It is surprising how much work is actually needed to create and distribute a podcast. If we knew this before we started, would we do this project? Of course! If we did it again, would things be better and easier? Obviously, but where is the fun in that?
This blog is going to cover the main steps in creating a five-star piece of content and the key learning points of this project. So, let’s begin.
Let me introduce eCom@One with Richard Hill, the podcast for all the eCommerce lovers out there, the CEO of eCommerce sites that want to increase their sales or the digital marketer that wants to improve their knowledge.
eCom@One is a weekly eCommerce podcast where Richard interviews some of the most passionate people in eCommerce. He hosts a whole range of guests from, CEO of eCommerce stores to industry experts.
This podcast is unfiltered, raw and damn right insightful; nothing is out of bounds on our podcast.
We have recorded episodes with our idols (cough, Greg Gifford, ey Andy), £multimillion business owners and CEOs with real stories, real challenges and real triumphs. We want to celebrate, educate and add that je ne sais quoi for our target audience.
The journey of this podcast was not plain sailing for any of us in the slightest, it was largely new territory and learning on the job was our method.
However, it was so much fun! The process was certainly not linear, but let’s take a look at some of the biggest steps that were the reason I have gone grey at 23.
Firstly, we needed a name. As Richard Hill is the host we toyed with the idea of calling it the Richard Hill show but it was felt this was a little too ‘cliche’, so after much discussion eCom@One with Richard Hill was a perfect fit.
What followed next was a few months of going around in circles. We experimented with a range of podcasting platforms to find the one that suits us. Podcast.co was the winner due to its ability to one-click distribution. Working in an SME means you are busy, you have a lot of hats, and this technology allows you to reduce the time needed to distribute your podcast to the main players.
However, we didn’t think the look of the podcast.co on our website was good enough for what we were trying to achieve. So, we opted for an additional podcast host called Fusebox, that displays the podcast on our website much more professionally and is pleasing to the eye.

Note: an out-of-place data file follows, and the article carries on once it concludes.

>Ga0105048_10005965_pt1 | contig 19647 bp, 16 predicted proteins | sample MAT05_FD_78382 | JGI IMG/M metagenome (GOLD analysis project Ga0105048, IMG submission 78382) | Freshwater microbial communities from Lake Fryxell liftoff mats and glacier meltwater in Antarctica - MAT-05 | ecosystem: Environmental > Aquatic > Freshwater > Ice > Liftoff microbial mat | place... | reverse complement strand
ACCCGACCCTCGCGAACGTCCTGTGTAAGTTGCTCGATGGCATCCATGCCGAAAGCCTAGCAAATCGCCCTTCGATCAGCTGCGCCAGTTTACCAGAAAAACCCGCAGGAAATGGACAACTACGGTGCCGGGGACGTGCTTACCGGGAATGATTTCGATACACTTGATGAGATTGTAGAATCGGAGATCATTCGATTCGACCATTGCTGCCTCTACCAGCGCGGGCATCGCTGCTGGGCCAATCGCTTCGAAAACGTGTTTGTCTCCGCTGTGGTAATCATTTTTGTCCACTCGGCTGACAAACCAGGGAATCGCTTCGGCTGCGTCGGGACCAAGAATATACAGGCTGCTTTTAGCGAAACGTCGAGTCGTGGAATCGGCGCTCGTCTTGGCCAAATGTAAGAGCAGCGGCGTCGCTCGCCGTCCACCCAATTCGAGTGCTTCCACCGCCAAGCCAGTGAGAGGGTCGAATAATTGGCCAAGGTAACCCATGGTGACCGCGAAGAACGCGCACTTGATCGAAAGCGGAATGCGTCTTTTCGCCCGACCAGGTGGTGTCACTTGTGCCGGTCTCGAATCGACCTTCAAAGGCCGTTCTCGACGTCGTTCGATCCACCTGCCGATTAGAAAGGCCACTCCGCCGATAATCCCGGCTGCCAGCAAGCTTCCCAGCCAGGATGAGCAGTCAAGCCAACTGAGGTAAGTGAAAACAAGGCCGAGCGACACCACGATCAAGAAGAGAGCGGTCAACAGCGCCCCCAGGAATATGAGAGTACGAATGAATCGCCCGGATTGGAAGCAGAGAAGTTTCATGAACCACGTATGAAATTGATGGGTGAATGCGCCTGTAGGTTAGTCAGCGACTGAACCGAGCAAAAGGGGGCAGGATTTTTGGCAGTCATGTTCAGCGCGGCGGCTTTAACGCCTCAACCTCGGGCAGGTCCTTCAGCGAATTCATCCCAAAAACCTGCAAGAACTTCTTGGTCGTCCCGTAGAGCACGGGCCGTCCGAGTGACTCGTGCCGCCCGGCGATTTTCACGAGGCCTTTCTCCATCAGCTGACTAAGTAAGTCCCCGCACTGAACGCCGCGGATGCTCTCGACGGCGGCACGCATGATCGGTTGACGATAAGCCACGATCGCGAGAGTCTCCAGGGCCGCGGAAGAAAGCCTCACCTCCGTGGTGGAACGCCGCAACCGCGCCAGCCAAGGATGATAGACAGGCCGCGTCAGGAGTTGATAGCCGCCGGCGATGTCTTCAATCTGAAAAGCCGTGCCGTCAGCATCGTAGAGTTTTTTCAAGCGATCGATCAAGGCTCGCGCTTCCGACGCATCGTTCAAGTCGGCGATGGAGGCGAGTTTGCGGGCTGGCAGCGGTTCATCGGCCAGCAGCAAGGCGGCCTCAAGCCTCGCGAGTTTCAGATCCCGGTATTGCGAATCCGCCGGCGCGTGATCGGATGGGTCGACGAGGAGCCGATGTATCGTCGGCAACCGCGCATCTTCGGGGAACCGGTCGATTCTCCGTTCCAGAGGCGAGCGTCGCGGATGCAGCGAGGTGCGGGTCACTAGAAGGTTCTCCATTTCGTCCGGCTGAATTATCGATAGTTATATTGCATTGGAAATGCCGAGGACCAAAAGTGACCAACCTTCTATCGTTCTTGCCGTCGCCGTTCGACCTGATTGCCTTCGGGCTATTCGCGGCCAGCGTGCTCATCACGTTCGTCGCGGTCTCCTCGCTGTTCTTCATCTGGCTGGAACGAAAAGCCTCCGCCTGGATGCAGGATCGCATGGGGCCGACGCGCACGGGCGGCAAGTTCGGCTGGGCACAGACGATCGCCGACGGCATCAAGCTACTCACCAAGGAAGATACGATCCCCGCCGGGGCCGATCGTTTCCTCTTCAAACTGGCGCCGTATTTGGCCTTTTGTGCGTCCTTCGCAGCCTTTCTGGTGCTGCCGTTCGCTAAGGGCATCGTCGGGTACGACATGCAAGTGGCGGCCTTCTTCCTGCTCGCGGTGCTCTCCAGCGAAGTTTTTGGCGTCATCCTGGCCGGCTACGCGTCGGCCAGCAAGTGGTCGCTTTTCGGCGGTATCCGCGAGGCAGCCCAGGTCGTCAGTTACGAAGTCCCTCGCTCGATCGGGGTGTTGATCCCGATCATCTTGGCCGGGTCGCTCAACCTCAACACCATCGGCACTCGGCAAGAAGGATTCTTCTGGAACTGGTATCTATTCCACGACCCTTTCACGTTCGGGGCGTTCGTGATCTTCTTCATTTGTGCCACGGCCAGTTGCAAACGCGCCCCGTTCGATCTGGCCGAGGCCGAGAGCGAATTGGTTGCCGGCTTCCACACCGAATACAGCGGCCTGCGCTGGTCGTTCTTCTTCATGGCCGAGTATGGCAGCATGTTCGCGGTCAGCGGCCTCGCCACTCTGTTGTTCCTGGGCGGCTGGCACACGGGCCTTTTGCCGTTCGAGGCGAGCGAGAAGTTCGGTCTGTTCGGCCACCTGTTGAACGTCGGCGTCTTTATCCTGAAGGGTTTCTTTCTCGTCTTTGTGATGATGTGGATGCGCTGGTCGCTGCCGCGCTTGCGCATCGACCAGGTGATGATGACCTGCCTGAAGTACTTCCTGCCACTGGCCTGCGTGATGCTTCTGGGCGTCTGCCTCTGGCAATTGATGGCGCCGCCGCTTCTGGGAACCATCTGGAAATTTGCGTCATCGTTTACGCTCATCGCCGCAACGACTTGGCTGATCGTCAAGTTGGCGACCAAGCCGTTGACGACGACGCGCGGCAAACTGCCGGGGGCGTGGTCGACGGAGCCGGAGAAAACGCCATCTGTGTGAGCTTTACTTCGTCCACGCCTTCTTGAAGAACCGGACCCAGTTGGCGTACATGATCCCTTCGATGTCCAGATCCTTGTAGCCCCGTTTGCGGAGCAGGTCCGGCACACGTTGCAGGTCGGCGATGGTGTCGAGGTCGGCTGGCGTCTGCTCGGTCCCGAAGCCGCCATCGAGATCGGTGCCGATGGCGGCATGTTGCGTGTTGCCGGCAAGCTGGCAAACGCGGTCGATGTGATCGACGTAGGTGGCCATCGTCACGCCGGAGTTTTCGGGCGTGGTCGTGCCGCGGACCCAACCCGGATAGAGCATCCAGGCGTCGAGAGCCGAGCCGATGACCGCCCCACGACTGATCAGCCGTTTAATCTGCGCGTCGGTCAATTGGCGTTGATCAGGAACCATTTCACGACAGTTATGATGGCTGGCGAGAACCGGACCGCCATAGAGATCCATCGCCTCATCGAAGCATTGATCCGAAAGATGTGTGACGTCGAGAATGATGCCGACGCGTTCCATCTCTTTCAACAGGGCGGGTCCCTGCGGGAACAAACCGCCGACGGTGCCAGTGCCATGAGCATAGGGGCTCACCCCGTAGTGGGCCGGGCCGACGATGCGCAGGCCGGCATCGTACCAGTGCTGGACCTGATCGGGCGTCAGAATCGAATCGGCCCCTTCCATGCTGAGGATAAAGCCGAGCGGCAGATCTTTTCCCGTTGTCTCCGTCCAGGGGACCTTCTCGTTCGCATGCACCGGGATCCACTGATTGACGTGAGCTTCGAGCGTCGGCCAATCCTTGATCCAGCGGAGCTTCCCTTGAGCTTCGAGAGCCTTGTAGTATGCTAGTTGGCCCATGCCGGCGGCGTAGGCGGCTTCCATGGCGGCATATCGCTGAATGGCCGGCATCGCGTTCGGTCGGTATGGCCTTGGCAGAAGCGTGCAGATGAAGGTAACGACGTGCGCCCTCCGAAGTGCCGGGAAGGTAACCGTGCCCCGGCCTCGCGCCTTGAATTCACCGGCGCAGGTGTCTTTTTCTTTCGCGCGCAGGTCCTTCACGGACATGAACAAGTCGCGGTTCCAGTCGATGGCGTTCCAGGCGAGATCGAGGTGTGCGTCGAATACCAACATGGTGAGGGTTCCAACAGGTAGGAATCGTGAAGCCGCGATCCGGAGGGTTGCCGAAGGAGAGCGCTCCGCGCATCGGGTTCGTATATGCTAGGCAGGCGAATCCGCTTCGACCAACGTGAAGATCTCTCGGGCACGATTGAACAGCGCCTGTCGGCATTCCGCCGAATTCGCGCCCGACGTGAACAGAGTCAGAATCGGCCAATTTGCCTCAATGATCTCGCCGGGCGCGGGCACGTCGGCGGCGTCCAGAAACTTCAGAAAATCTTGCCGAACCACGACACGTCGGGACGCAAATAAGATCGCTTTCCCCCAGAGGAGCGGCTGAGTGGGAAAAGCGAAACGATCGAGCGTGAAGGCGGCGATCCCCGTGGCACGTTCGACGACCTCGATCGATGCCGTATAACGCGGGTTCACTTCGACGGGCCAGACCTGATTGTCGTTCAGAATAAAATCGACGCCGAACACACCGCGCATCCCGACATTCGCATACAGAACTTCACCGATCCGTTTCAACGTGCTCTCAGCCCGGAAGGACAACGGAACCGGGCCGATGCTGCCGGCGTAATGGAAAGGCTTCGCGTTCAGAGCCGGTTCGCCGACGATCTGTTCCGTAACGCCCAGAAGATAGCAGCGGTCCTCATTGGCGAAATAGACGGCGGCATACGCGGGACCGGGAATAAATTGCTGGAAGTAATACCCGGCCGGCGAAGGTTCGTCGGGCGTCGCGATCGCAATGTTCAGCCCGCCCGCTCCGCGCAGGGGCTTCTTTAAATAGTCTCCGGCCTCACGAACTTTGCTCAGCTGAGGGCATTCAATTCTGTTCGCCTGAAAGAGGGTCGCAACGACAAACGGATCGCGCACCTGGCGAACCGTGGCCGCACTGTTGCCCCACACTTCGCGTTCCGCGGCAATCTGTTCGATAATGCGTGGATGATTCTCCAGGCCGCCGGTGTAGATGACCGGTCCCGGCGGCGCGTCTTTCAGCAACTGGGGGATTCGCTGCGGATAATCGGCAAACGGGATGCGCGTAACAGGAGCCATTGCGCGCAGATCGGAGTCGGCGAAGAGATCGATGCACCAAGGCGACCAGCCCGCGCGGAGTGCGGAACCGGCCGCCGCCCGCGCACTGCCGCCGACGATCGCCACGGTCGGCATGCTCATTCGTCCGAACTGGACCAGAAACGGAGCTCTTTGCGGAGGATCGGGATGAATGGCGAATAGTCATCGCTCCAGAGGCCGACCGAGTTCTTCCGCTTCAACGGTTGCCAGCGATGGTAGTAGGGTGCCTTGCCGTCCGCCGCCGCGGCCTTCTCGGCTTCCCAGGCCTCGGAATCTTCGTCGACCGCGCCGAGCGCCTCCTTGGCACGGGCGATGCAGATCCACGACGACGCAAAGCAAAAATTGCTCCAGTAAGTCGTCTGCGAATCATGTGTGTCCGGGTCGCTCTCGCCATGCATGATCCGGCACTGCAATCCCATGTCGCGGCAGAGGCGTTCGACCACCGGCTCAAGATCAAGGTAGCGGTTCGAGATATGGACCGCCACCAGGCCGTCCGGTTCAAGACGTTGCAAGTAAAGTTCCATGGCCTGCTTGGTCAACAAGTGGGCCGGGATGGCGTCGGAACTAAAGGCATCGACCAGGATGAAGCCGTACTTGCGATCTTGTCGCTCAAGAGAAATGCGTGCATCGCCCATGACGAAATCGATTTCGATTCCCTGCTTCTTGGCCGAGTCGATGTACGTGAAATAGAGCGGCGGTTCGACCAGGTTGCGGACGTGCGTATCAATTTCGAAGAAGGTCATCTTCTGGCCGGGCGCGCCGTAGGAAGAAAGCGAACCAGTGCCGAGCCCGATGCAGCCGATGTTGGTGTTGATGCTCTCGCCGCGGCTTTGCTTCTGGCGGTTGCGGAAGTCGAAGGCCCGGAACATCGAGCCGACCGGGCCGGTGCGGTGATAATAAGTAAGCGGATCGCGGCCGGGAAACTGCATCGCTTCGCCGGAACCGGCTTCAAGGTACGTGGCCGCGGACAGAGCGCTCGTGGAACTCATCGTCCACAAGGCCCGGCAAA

Next was the fun bit, design. We needed a logo and it needed to be good. We used our design partners to create a logo that incorporates our brand with the nature of the podcast. Dare I say it myself, it is perfect. As Richard is the host, it is only natural for him to be shown on the logo for his personal and professional branding.
What followed next was the process of getting the web page up to scratch, utilising the copy on the website to entice people to listen to our latest project.
Take a look at the main podcast page here.
We had to decide what content we wanted to include on our website. We chose the main page, an episode page and an individual guest page. This increases the longevity of a podcast episode, making sure it does not get lost in the noise. Once we have a certain number of episodes, we are going to add a search feature to the episode page, so people can search for a certain guest to improve the user experience.
Of course, we had to get our fabulous design partners, United Agency, to design our promotional materials. Our brief got sent off to the team, and they created our vision, a graphic that incorporates our brand throughout.
Take a look at our Lead Technical Engineers below:
Equipment is one of the most important aspects of a podcast, it has to be high quality, otherwise, the whole process is a waste of time. We use ROAD for our microphones and the quality is incredible! Lockdown has provided us with a few challenges in regards to the quality of our episodes. The quality of the audio created through ZOOM, isn’t as good as quality of the audio using our equipment in the office, but that can’t be helped.
What comes next has to be the most exciting, yet frustrating part of the whole process. Getting the right guests. We conduct thorough research to find people that fit our criteria.